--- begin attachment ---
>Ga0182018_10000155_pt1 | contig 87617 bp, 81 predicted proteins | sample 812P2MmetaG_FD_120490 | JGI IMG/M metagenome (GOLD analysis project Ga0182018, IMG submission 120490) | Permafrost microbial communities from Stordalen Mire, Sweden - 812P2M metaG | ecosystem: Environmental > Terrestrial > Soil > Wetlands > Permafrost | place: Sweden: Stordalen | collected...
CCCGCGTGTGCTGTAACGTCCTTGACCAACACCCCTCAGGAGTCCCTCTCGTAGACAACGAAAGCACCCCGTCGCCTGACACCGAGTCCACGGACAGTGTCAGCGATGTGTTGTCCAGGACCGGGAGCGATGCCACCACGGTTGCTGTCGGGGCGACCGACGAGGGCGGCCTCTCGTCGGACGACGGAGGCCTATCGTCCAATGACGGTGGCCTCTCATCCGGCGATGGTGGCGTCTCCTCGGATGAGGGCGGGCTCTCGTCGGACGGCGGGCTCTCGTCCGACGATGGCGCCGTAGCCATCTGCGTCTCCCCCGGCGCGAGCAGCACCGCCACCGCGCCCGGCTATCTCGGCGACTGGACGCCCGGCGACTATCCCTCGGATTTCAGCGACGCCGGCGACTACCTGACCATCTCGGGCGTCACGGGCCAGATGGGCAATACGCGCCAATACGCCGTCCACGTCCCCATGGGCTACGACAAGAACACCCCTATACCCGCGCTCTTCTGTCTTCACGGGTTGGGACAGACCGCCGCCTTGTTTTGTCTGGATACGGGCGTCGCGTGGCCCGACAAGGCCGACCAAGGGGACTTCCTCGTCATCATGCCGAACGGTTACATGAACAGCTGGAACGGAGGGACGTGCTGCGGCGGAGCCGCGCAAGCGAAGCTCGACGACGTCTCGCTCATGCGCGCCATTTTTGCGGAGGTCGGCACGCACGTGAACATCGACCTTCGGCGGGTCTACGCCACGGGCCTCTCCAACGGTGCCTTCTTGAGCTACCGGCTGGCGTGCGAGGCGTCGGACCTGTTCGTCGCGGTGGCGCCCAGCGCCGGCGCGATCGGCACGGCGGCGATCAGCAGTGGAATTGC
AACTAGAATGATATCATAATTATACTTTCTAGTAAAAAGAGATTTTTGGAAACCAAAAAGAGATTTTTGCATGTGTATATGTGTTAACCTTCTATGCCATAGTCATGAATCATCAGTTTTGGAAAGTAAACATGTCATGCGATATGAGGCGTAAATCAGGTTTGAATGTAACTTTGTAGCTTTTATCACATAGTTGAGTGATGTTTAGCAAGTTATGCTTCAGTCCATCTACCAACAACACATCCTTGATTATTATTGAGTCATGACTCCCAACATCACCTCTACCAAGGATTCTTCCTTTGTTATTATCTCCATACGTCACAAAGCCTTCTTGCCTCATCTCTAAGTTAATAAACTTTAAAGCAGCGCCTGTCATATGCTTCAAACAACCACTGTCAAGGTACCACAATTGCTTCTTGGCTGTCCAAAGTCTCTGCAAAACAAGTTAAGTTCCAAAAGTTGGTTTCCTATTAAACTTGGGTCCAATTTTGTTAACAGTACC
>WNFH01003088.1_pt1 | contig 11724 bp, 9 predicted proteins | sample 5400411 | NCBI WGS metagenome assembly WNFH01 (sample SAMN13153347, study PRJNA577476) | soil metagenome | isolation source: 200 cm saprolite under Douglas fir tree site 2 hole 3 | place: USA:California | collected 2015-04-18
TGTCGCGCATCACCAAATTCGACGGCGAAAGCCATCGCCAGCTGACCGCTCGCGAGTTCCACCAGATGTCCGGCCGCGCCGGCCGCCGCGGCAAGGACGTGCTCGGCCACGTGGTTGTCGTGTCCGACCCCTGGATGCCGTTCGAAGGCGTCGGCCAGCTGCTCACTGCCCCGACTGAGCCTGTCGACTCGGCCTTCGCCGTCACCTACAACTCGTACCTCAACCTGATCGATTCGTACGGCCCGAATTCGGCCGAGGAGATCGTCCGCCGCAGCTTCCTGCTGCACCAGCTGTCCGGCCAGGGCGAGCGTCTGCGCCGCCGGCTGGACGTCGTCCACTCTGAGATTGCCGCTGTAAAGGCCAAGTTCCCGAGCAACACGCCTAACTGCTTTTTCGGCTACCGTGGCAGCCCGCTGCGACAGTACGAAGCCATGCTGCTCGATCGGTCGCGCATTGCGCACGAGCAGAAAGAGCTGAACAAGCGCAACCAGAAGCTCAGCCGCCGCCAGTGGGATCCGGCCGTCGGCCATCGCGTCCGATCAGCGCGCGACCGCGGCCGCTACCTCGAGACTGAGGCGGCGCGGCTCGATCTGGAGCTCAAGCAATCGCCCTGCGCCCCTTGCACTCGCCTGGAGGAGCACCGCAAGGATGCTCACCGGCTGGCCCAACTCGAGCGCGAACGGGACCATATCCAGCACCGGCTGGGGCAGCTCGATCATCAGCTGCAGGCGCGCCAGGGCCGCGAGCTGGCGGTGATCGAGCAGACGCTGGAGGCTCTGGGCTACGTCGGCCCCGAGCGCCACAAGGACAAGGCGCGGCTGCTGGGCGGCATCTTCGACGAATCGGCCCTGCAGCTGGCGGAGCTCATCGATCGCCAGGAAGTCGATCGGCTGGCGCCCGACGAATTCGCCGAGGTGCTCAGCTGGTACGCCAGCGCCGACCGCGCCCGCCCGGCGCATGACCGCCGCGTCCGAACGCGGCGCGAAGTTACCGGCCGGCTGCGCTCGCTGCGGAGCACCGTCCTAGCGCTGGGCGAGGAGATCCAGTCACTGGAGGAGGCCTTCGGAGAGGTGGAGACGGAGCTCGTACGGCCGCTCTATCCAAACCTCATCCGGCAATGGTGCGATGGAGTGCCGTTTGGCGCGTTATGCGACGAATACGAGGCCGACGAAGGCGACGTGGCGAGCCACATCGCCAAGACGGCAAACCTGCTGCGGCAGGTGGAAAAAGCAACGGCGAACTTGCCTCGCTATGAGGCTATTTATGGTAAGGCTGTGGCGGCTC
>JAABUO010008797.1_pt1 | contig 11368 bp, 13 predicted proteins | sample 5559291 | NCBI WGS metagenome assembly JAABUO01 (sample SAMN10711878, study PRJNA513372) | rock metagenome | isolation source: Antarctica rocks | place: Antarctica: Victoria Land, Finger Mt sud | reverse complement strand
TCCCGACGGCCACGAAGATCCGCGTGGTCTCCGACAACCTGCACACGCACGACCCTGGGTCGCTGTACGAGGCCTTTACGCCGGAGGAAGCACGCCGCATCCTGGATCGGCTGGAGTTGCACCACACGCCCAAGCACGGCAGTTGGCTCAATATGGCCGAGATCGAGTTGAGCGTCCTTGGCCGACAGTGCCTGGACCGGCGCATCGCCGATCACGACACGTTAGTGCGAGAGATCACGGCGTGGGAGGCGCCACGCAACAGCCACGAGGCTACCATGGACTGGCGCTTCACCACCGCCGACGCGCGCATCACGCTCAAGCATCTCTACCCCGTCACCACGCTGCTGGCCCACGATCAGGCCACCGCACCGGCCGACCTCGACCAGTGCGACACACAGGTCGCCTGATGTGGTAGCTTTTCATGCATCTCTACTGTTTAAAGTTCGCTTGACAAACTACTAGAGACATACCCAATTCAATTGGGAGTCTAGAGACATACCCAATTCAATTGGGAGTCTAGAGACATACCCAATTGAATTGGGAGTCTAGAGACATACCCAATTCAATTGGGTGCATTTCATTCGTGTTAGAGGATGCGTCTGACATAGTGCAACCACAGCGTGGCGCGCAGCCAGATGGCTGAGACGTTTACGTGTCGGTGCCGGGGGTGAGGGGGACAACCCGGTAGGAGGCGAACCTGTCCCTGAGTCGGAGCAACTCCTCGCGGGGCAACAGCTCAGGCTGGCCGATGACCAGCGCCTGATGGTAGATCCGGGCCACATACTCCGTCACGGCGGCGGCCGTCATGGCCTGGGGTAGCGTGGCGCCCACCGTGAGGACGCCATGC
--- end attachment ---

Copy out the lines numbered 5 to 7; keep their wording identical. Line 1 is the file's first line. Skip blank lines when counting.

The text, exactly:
TGTCGCGCATCACCAAATTCGACGGCGAAAGCCATCGCCAGCTGACCGCTCGCGAGTTCCACCAGATGTCCGGCCGCGCCGGCCGCCGCGGCAAGGACGTGCTCGGCCACGTGGTTGTCGTGTCCGACCCCTGGATGCCGTTCGAAGGCGTCGGCCAGCTGCTCACTGCCCCGACTGAGCCTGTCGACTCGGCCTTCGCCGTCACCTACAACTCGTACCTCAACCTGATCGATTCGTACGGCCCGAATTCGGCCGAGGAGATCGTCCGCCGCAGCTTCCTGCTGCACCAGCTGTCCGGCCAGGGCGAGCGTCTGCGCCGCCGGCTGGACGTCGTCCACTCTGAGATTGCCGCTGTAAAGGCCAAGTTCCCGAGCAACACGCCTAACTGCTTTTTCGGCTACCGTGGCAGCCCGCTGCGACAGTACGAAGCCATGCTGCTCGATCGGTCGCGCATTGCGCACGAGCAGAAAGAGCTGAACAAGCGCAACCAGAAGCTCAGCCGCCGCCAGTGGGATCCGGCCGTCGGCCATCGCGTCCGATCAGCGCGCGACCGCGGCCGCTACCTCGAGACTGAGGCGGCGCGGCTCGATCTGGAGCTCAAGCAATCGCCCTGCGCCCCTTGCACTCGCCTGGAGGAGCACCGCAAGGATGCTCACCGGCTGGCCCAACTCGAGCGCGAACGGGACCATATCCAGCACCGGCTGGGGCAGCTCGATCATCAGCTGCAGGCGCGCCAGGGCCGCGAGCTGGCGGTGATCGAGCAGACGCTGGAGGCTCTGGGCTACGTCGGCCCCGAGCGCCACAAGGACAAGGCGCGGCTGCTGGGCGGCATCTTCGACGAATCGGCCCTGCAGCTGGCGGAGCTCATCGATCGCCAGGAAGTCGATCGGCTGGCGCCCGACGAATTCGCCGAGGTGCTCAGCTGGTACGCCAGCGCCGACCGCGCCCGCCCGGCGCATGACCGCCGCGTCCGAACGCGGCGCGAAGTTACCGGCCGGCTGCGCTCGCTGCGGAGCACCGTCCTAGCGCTGGGCGAGGAGATCCAGTCACTGGAGGAGGCCTTCGGAGAGGTGGAGACGGAGCTCGTACGGCCGCTCTATCCAAACCTCATCCGGCAATGGTGCGATGGAGTGCCGTTTGGCGCGTTATGCGACGAATACGAGGCCGACGAAGGCGACGTGGCGAGCCACATCGCCAAGACGGCAAACCTGCTGCGGCAGGTGGAAAAAGCAACGGCGAACTTGCCTCGCTATGAGGCTATTTATGGTAAGGCTGTGGCGGCTC
>JAABUO010008797.1_pt1 | contig 11368 bp, 13 predicted proteins | sample 5559291 | NCBI WGS metagenome assembly JAABUO01 (sample SAMN10711878, study PRJNA513372) | rock metagenome | isolation source: Antarctica rocks | place: Antarctica: Victoria Land, Finger Mt sud | reverse complement strand
TCCCGACGGCCACGAAGATCCGCGTGGTCTCCGACAACCTGCACACGCACGACCCTGGGTCGCTGTACGAGGCCTTTACGCCGGAGGAAGCACGCCGCATCCTGGATCGGCTGGAGTTGCACCACACGCCCAAGCACGGCAGTTGGCTCAATATGGCCGAGATCGAGTTGAGCGTCCTTGGCCGACAGTGCCTGGACCGGCGCATCGCCGATCACGACACGTTAGTGCGAGAGATCACGGCGTGGGAGGCGCCACGCAACAGCCACGAGGCTACCATGGACTGGCGCTTCACCACCGCCGACGCGCGCATCACGCTCAAGCATCTCTACCCCGTCACCACGCTGCTGGCCCACGATCAGGCCACCGCACCGGCCGACCTCGACCAGTGCGACACACAGGTCGCCTGATGTGGTAGCTTTTCATGCATCTCTACTGTTTAAAGTTCGCTTGACAAACTACTAGAGACATACCCAATTCAATTGGGAGTCTAGAGACATACCCAATTCAATTGGGAGTCTAGAGACATACCCAATTGAATTGGGAGTCTAGAGACATACCCAATTCAATTGGGTGCATTTCATTCGTGTTAGAGGATGCGTCTGACATAGTGCAACCACAGCGTGGCGCGCAGCCAGATGGCTGAGACGTTTACGTGTCGGTGCCGGGGGTGAGGGGGACAACCCGGTAGGAGGCGAACCTGTCCCTGAGTCGGAGCAACTCCTCGCGGGGCAACAGCTCAGGCTGGCCGATGACCAGCGCCTGATGGTAGATCCGGGCCACATACTCCGTCACGGCGGCGGCCGTCATGGCCTGGGGTAGCGTGGCGCCCACCGTGAGGACGCCATGC